Tom Junod in Esquire on the pit bull
In the August issue of Esquire, the magazine’s Marietta-based writer-at-large has pulled off double feats: He’s sparked outrage among fortysomething women and their supporters and won the allegiance of pit bull-owners and their defenders. As a woman of 48 who counts Junod as a friend, I’ll let you draw your own conclusions about the former piece. When it comes to the latter, Junod crafts a cogent (and at times gutwrenching) defense of the pit bull, primarily told through the stories of his own dogs. The feature focuses on shelters and rescue groups in metro Atlanta and includes a heartwarming gallery of merry-looking pits. Junod writes:
This a story about an American dog: my dog, Dexter. And because Dexter is a pit bull, this is also a story about the American dog, because pit bulls have changed the way Americans think about dogs in general. Reviled, pit bulls have become representative. There is no other dog that figures as often in the national narrative—no other dog as vilified on the evening news, no other dog as defended on television programs, no other dog as mythologized by both its enemies and its advocates, no other dog as discriminated against, no other dog as wantonly bred, no other dog as frequently abused, no other dog as promiscuously abandoned, no other dog as likely to end up in an animal shelter, no other dog as likely to be rescued, no other dog as likely to be killed. In a way, the pit bull has become the only American dog, because it is the only American dog that has become an American metaphor—and the only American dog that people bother to name. When a cocker spaniel bites, it does so as a member of its species; it is never anything but a dog. When a pit bull bites, it does so as a member of its breed. A pit bull is never anything but a pit bull.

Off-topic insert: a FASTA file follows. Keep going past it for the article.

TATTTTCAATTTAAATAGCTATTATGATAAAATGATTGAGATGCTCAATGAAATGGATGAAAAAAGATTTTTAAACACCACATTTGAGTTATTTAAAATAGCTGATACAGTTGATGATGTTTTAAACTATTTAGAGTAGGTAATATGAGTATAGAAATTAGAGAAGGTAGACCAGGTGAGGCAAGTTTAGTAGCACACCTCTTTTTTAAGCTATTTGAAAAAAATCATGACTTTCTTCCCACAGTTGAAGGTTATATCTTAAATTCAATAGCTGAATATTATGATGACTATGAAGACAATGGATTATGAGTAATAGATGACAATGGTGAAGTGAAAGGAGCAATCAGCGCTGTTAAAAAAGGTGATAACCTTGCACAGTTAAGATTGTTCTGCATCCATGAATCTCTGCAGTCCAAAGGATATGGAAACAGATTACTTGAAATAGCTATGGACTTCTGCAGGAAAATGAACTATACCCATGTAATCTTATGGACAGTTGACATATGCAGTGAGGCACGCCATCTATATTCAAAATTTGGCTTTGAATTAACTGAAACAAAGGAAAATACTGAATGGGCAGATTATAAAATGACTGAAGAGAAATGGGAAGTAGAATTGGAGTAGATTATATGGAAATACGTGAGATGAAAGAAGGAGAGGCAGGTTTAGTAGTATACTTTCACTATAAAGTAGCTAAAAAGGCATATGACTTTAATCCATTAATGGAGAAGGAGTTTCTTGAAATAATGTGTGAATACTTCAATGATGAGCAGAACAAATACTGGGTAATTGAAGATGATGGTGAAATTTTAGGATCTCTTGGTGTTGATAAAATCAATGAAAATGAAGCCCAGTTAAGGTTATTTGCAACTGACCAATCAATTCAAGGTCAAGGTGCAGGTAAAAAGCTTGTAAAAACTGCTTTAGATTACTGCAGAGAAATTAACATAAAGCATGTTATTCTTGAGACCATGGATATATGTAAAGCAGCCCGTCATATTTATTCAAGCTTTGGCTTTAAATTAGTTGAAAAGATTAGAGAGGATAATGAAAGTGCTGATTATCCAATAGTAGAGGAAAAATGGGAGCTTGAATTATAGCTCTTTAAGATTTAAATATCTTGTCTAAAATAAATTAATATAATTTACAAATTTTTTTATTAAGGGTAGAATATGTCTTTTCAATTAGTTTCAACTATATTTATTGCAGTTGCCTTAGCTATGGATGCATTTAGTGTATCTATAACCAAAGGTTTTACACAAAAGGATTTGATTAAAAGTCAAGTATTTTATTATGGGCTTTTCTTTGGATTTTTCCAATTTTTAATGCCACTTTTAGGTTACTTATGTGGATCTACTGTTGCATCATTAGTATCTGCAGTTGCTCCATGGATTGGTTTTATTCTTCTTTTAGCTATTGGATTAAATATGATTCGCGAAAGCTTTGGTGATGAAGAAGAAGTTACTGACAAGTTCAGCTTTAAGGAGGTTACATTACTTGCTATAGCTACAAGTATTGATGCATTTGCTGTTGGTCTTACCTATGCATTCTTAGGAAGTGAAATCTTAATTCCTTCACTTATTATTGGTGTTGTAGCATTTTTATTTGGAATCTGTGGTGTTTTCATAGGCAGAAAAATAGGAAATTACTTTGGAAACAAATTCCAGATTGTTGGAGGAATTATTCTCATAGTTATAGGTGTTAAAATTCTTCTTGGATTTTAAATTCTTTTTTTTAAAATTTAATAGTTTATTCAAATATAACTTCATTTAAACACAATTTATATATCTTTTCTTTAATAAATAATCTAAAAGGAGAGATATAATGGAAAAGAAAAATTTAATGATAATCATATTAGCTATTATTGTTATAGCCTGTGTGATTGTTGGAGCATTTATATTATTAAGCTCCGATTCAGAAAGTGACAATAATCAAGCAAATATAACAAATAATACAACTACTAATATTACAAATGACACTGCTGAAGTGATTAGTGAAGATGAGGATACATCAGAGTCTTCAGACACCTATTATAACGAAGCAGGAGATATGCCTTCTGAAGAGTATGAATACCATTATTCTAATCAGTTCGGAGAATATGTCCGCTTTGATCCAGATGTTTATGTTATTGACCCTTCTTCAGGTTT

Rodney Carmichael in Creative Loafing on street art misappropriation
Not everyone is happy when murals are installed on walls or vacant buildings in their neighborhoods. But plenty of folks appreciate street art, including, it seems, corporations behind big new developments. As Carmichael writes:
In the ephemeral world of street art, respect is hard to earn. Between graffiti taggers, neighborhood vigilantes, and out-of-touch city governments that make little differentiation between fine art and vandalism, it’s no wonder practitioners can get sensitive about their craft.